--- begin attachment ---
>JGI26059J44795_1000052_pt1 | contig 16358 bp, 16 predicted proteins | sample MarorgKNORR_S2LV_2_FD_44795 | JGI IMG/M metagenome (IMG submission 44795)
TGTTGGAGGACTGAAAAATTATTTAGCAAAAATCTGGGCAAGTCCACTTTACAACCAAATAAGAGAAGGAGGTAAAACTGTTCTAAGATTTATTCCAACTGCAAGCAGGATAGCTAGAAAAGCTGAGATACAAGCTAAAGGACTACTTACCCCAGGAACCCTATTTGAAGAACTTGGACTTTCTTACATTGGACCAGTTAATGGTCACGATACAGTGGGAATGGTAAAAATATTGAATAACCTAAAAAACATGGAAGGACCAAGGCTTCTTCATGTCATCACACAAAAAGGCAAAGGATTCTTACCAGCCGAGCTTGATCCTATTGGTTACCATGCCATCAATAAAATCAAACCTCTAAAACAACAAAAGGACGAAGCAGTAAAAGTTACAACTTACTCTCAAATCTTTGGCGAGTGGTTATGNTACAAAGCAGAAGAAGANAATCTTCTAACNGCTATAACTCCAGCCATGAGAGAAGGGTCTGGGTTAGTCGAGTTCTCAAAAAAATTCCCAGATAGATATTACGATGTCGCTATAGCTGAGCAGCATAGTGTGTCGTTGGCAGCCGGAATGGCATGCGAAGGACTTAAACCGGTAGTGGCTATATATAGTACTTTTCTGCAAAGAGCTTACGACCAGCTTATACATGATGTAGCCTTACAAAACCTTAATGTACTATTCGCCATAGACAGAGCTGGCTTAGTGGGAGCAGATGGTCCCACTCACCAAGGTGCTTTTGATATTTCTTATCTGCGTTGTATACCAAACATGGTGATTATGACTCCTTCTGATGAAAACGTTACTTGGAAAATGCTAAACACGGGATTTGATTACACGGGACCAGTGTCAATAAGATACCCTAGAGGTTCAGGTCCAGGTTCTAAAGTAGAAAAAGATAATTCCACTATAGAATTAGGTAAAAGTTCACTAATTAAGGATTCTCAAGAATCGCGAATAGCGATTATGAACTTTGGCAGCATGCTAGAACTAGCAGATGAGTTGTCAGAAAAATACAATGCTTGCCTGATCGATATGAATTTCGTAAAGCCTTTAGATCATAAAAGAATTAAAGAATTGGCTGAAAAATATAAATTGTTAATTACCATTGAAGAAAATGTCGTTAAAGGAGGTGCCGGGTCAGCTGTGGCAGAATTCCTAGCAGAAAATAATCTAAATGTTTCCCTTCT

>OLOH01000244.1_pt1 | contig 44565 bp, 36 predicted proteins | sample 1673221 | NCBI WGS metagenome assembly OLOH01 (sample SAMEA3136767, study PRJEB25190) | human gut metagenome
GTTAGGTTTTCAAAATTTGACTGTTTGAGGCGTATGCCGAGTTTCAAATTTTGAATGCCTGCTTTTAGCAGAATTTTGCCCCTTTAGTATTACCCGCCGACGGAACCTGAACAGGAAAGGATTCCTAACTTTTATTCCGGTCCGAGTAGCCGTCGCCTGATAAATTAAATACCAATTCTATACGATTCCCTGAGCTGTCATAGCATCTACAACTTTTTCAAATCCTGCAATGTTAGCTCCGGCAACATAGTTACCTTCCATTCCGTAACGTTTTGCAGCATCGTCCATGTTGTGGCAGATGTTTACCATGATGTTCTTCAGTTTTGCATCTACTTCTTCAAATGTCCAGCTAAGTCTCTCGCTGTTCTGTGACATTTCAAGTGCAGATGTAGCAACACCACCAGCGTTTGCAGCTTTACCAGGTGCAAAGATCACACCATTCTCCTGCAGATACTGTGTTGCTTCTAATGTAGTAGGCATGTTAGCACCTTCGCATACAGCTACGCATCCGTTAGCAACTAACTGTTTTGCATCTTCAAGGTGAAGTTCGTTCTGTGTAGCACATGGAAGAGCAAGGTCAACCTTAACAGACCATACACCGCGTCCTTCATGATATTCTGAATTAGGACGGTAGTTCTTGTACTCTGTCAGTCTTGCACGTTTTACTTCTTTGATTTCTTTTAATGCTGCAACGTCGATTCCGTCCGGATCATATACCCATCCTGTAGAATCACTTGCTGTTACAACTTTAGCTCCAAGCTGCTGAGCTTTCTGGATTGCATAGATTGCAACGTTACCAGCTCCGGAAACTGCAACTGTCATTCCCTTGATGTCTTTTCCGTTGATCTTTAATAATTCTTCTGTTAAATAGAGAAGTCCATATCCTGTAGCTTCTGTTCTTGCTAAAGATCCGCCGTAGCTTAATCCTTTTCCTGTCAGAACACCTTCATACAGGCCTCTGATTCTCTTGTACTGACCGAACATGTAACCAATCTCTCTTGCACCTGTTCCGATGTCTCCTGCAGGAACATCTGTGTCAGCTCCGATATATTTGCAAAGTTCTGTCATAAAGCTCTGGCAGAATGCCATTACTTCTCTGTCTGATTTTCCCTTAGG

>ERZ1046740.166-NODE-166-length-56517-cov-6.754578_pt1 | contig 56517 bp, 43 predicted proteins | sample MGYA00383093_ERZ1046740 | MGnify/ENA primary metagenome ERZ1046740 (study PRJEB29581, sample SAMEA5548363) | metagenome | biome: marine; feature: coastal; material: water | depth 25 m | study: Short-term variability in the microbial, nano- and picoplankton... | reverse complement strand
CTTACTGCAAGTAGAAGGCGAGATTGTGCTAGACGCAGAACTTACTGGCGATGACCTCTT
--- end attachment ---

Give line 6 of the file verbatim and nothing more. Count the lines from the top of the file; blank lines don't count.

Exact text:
CTTACTGCAAGTAGAAGGCGAGATTGTGCTAGACGCAGAACTTACTGGCGATGACCTCTT